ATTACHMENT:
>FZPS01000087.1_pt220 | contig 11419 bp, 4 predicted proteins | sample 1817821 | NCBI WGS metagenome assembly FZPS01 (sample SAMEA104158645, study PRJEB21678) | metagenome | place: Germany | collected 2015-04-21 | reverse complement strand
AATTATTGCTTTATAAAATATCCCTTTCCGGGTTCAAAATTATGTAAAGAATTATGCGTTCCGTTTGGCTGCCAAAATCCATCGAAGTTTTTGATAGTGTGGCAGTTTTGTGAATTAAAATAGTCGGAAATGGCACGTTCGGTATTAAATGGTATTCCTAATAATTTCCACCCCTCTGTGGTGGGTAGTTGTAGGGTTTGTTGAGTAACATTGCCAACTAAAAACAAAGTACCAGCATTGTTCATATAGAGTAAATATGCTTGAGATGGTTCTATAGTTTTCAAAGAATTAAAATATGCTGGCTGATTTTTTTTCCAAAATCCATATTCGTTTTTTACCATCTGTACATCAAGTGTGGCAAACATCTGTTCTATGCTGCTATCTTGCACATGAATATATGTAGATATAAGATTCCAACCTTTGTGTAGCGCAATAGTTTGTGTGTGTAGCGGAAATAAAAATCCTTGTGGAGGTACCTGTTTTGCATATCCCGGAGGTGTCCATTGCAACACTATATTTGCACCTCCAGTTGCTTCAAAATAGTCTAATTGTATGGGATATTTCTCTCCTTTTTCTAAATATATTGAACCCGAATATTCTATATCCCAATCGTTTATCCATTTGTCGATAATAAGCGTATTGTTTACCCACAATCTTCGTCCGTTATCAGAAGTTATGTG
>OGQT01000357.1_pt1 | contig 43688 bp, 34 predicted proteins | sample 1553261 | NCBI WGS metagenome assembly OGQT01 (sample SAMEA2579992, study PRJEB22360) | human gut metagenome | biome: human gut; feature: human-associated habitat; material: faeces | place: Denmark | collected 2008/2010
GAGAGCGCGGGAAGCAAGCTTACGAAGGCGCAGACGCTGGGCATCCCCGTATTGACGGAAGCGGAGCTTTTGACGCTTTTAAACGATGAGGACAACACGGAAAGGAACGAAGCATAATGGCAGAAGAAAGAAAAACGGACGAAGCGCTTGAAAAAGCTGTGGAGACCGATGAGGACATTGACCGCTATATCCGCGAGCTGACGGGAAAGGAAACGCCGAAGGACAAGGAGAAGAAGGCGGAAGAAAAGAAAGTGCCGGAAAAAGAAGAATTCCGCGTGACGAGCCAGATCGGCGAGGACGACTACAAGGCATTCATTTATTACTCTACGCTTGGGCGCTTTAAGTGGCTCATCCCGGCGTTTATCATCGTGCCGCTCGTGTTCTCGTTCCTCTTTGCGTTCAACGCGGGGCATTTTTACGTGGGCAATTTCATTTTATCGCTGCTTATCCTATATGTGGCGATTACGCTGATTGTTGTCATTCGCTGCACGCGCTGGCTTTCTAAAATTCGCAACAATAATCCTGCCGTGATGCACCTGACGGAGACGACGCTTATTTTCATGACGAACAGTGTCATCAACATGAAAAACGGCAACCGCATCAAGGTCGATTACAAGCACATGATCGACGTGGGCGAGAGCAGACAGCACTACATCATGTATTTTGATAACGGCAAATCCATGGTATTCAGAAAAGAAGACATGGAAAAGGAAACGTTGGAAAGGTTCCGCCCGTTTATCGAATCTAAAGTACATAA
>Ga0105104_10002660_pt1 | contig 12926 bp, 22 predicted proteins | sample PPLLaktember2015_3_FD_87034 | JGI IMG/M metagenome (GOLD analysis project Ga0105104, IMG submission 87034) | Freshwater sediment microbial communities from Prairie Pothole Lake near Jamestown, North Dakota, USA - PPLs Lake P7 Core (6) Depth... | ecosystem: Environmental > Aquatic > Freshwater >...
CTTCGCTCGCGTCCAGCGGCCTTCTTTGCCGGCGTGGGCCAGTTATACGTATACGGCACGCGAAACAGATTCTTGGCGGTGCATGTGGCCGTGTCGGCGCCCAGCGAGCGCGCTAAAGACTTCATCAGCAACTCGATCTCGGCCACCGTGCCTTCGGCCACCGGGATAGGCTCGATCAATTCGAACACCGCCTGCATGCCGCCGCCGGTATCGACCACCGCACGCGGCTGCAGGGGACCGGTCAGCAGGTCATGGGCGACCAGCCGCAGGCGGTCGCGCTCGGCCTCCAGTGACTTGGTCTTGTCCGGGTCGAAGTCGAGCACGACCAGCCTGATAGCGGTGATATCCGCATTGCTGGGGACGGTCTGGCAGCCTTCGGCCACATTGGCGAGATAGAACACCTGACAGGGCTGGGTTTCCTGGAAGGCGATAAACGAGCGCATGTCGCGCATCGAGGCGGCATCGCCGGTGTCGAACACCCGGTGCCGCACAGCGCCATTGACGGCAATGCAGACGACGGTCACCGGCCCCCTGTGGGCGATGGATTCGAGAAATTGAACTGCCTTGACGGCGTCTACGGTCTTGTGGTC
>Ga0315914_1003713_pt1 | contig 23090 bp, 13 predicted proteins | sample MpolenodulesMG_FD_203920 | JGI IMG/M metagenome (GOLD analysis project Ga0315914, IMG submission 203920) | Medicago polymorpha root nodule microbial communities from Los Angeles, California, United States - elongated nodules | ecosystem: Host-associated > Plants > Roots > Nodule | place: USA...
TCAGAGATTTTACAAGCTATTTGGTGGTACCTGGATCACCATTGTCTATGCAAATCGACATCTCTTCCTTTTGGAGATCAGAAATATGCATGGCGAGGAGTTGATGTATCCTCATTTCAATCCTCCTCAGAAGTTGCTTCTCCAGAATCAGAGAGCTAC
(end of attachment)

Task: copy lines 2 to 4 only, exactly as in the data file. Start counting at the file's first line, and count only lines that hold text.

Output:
AATTATTGCTTTATAAAATATCCCTTTCCGGGTTCAAAATTATGTAAAGAATTATGCGTTCCGTTTGGCTGCCAAAATCCATCGAAGTTTTTGATAGTGTGGCAGTTTTGTGAATTAAAATAGTCGGAAATGGCACGTTCGGTATTAAATGGTATTCCTAATAATTTCCACCCCTCTGTGGTGGGTAGTTGTAGGGTTTGTTGAGTAACATTGCCAACTAAAAACAAAGTACCAGCATTGTTCATATAGAGTAAATATGCTTGAGATGGTTCTATAGTTTTCAAAGAATTAAAATATGCTGGCTGATTTTTTTTCCAAAATCCATATTCGTTTTTTACCATCTGTACATCAAGTGTGGCAAACATCTGTTCTATGCTGCTATCTTGCACATGAATATATGTAGATATAAGATTCCAACCTTTGTGTAGCGCAATAGTTTGTGTGTGTAGCGGAAATAAAAATCCTTGTGGAGGTACCTGTTTTGCATATCCCGGAGGTGTCCATTGCAACACTATATTTGCACCTCCAGTTGCTTCAAAATAGTCTAATTGTATGGGATATTTCTCTCCTTTTTCTAAATATATTGAACCCGAATATTCTATATCCCAATCGTTTATCCATTTGTCGATAATAAGCGTATTGTTTACCCACAATCTTCGTCCGTTATCAGAAGTTATGTG
>OGQT01000357.1_pt1 | contig 43688 bp, 34 predicted proteins | sample 1553261 | NCBI WGS metagenome assembly OGQT01 (sample SAMEA2579992, study PRJEB22360) | human gut metagenome | biome: human gut; feature: human-associated habitat; material: faeces | place: Denmark | collected 2008/2010
GAGAGCGCGGGAAGCAAGCTTACGAAGGCGCAGACGCTGGGCATCCCCGTATTGACGGAAGCGGAGCTTTTGACGCTTTTAAACGATGAGGACAACACGGAAAGGAACGAAGCATAATGGCAGAAGAAAGAAAAACGGACGAAGCGCTTGAAAAAGCTGTGGAGACCGATGAGGACATTGACCGCTATATCCGCGAGCTGACGGGAAAGGAAACGCCGAAGGACAAGGAGAAGAAGGCGGAAGAAAAGAAAGTGCCGGAAAAAGAAGAATTCCGCGTGACGAGCCAGATCGGCGAGGACGACTACAAGGCATTCATTTATTACTCTACGCTTGGGCGCTTTAAGTGGCTCATCCCGGCGTTTATCATCGTGCCGCTCGTGTTCTCGTTCCTCTTTGCGTTCAACGCGGGGCATTTTTACGTGGGCAATTTCATTTTATCGCTGCTTATCCTATATGTGGCGATTACGCTGATTGTTGTCATTCGCTGCACGCGCTGGCTTTCTAAAATTCGCAACAATAATCCTGCCGTGATGCACCTGACGGAGACGACGCTTATTTTCATGACGAACAGTGTCATCAACATGAAAAACGGCAACCGCATCAAGGTCGATTACAAGCACATGATCGACGTGGGCGAGAGCAGACAGCACTACATCATGTATTTTGATAACGGCAAATCCATGGTATTCAGAAAAGAAGACATGGAAAAGGAAACGTTGGAAAGGTTCCGCCCGTTTATCGAATCTAAAGTACATAA